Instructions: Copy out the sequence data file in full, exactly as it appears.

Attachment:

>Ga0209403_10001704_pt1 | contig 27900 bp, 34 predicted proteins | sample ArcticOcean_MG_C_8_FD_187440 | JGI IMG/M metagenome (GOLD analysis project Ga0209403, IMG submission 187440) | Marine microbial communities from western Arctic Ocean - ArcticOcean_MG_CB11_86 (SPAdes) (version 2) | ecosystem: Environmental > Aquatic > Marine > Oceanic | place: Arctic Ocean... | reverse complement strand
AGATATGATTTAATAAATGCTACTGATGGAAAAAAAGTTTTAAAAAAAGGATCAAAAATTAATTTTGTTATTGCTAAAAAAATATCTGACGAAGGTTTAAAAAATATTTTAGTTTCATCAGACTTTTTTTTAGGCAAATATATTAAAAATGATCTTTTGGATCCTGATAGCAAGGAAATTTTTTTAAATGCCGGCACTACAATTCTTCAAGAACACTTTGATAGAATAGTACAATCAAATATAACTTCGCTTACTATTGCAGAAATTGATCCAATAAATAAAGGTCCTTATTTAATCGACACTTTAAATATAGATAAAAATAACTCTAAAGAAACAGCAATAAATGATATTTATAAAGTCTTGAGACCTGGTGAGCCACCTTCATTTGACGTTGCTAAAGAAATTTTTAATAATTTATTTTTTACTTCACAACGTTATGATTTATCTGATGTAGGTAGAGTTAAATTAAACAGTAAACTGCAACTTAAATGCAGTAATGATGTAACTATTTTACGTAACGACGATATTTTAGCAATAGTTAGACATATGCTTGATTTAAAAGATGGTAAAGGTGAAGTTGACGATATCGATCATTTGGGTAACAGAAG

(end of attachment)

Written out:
>Ga0209403_10001704_pt1 | contig 27900 bp, 34 predicted proteins | sample ArcticOcean_MG_C_8_FD_187440 | JGI IMG/M metagenome (GOLD analysis project Ga0209403, IMG submission 187440) | Marine microbial communities from western Arctic Ocean - ArcticOcean_MG_CB11_86 (SPAdes) (version 2) | ecosystem: Environmental > Aquatic > Marine > Oceanic | place: Arctic Ocean... | reverse complement strand
AGATATGATTTAATAAATGCTACTGATGGAAAAAAAGTTTTAAAAAAAGGATCAAAAATTAATTTTGTTATTGCTAAAAAAATATCTGACGAAGGTTTAAAAAATATTTTAGTTTCATCAGACTTTTTTTTAGGCAAATATATTAAAAATGATCTTTTGGATCCTGATAGCAAGGAAATTTTTTTAAATGCCGGCACTACAATTCTTCAAGAACACTTTGATAGAATAGTACAATCAAATATAACTTCGCTTACTATTGCAGAAATTGATCCAATAAATAAAGGTCCTTATTTAATCGACACTTTAAATATAGATAAAAATAACTCTAAAGAAACAGCAATAAATGATATTTATAAAGTCTTGAGACCTGGTGAGCCACCTTCATTTGACGTTGCTAAAGAAATTTTTAATAATTTATTTTTTACTTCACAACGTTATGATTTATCTGATGTAGGTAGAGTTAAATTAAACAGTAAACTGCAACTTAAATGCAGTAATGATGTAACTATTTTACGTAACGACGATATTTTAGCAATAGTTAGACATATGCTTGATTTAAAAGATGGTAAAGGTGAAGTTGACGATATCGATCATTTGGGTAACAGAAG